Who’s Minding the Store? — A Report Card on Retailer Actions to Eliminate Toxic Chemicals evaluates the progress made and challenges that remain since the 4th annual report card was released in 2019 and the earlier launch of the Mind the Store campaign, Campaign for Healthier Solutions, Getting Ready for Baby campaign, and Environmental Defence Canada’s campaign for toxic-free products. This year’s fifth-annual report card addresses the ongoing need for transformational change in the retail marketplace to promote safer chemicals in products, packaging, and global supply chains.
In this fifth annual report card, we evaluated the safer chemicals policies of 50 of North America’s largest retailers: 7-Eleven, 99 Cents Only, Ace Hardware, Ahold Delhaize (Food Lion, Stop & Shop, Giant, and Hannaford), Albertsons (Safeway), ALDI US, Alimentation Couche-Tard (Circle K, Couche-Tard), Amazon, Apple, Best Buy, buybuy BABY, Canadian Tire, Chipotle, Costco, CVS Health, Dick’s Sporting Goods, Dollar General, Dollar Tree, Dunkin’, The Home Depot, IKEA, Kohl’s, Kroger, L Brands (Victoria’s Secret, Bath & Body Works), Loblaw, Lowe’s, Macy’s, McDonald’s, Metro, Nordstrom, Office Depot, Panera Bread, Publix, REI, Restaurant Brands International (Burger King, Popeyes, Tim Hortons), Rite Aid, Sally Beauty, Sephora, Sobeys, Staples, Starbucks, Subway, Target, TJX Companies (T.J. Maxx, Marshalls, HomeGoods), Trader Joe’s, Ulta Beauty, Walgreens, Walmart Stores (Walmart, Sam’s Club), Whole Foods Market, and Yum! Brands (KFC, Pizza Hut, Taco Bell).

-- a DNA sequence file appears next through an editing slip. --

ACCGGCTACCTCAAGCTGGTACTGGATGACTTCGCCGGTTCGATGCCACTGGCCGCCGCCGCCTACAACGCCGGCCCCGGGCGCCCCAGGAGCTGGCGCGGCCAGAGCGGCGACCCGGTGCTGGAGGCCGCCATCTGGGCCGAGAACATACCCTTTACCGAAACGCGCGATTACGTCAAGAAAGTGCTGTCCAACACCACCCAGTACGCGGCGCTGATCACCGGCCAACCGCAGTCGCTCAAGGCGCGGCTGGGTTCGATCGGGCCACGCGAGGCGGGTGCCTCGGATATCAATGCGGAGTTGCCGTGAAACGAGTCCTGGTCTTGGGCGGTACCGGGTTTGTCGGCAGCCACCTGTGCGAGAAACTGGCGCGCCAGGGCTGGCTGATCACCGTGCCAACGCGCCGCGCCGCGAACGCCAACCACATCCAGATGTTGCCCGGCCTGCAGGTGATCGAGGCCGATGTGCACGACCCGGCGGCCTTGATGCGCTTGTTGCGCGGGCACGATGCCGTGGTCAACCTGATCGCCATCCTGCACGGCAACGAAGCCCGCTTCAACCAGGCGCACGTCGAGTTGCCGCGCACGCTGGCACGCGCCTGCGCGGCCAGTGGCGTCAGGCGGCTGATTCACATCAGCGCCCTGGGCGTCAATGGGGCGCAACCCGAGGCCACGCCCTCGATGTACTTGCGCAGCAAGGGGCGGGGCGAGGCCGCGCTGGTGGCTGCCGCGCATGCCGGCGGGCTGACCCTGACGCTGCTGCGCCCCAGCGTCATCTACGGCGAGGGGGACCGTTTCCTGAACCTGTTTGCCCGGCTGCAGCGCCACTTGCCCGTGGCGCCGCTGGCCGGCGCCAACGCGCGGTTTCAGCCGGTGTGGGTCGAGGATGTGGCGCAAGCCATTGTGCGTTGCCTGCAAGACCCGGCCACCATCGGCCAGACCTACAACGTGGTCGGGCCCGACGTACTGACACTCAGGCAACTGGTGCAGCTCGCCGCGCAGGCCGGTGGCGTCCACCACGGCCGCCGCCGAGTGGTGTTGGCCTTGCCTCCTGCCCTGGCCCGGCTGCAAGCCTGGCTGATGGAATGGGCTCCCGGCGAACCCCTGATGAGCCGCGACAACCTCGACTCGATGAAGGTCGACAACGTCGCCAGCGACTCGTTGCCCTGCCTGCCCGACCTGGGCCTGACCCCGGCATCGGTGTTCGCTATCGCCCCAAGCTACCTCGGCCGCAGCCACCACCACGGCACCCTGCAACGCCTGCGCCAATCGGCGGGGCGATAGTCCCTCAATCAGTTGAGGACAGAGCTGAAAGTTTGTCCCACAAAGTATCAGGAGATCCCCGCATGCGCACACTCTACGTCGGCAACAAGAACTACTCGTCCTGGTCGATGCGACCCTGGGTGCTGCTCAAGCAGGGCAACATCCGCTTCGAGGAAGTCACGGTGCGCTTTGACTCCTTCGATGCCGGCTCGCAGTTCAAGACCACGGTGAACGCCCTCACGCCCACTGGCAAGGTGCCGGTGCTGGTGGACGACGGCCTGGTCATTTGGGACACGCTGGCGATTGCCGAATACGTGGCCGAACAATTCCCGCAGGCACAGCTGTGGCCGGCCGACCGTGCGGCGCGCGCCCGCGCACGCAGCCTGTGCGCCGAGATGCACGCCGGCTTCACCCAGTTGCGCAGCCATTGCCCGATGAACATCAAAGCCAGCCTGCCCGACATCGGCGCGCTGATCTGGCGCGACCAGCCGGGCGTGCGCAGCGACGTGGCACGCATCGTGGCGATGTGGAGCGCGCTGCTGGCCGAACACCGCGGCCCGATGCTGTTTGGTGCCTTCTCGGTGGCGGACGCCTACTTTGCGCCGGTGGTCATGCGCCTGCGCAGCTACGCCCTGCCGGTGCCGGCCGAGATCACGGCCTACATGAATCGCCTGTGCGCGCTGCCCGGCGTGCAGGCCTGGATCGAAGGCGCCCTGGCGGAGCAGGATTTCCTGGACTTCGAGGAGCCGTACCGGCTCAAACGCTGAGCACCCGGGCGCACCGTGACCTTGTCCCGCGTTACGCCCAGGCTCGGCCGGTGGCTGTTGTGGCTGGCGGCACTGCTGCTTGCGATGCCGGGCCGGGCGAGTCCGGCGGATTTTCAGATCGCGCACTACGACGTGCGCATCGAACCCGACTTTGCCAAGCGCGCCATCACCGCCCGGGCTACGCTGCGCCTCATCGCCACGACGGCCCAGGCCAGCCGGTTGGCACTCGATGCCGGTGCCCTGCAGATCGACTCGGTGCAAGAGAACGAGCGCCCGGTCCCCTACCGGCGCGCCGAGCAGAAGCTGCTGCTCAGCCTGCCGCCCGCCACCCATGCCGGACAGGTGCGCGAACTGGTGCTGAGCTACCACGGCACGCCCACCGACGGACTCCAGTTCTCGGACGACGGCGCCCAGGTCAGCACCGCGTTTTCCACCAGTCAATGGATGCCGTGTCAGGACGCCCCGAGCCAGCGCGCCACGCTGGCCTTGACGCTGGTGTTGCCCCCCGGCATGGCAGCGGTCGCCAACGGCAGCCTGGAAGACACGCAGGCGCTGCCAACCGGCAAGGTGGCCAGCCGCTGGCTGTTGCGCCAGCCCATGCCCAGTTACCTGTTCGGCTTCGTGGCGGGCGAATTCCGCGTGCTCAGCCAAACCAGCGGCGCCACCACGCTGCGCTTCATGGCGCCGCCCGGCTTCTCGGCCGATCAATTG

These retailers were selected for evaluation because they were among the top 50 U.S. or Canadian retailers by sales or they commanded a major market share in one of twelve major retail sectors (see the sectors in the chart below).
New retailers evaluated: This year’s report card includes seven new retailers, for 50 companies in total. The new companies we evaluated are convenience store chains (as part of the Groceries category below) 7-Eleven and Alimentation Couche-Tard, outdoor apparel retailers Dick’s Sporting Goods and REI, restaurant chains Chipotle and Dunkin’, and an apparel and beauty retailer: L Brands (Victoria’s Secret, Bath & Body Works, Pink).
Retailers Evaluated in Who’s Minding the Store? by Key Consumer Sector
|Key Consumer Sector||Retailers Evaluated in Who’s Minding the Store?|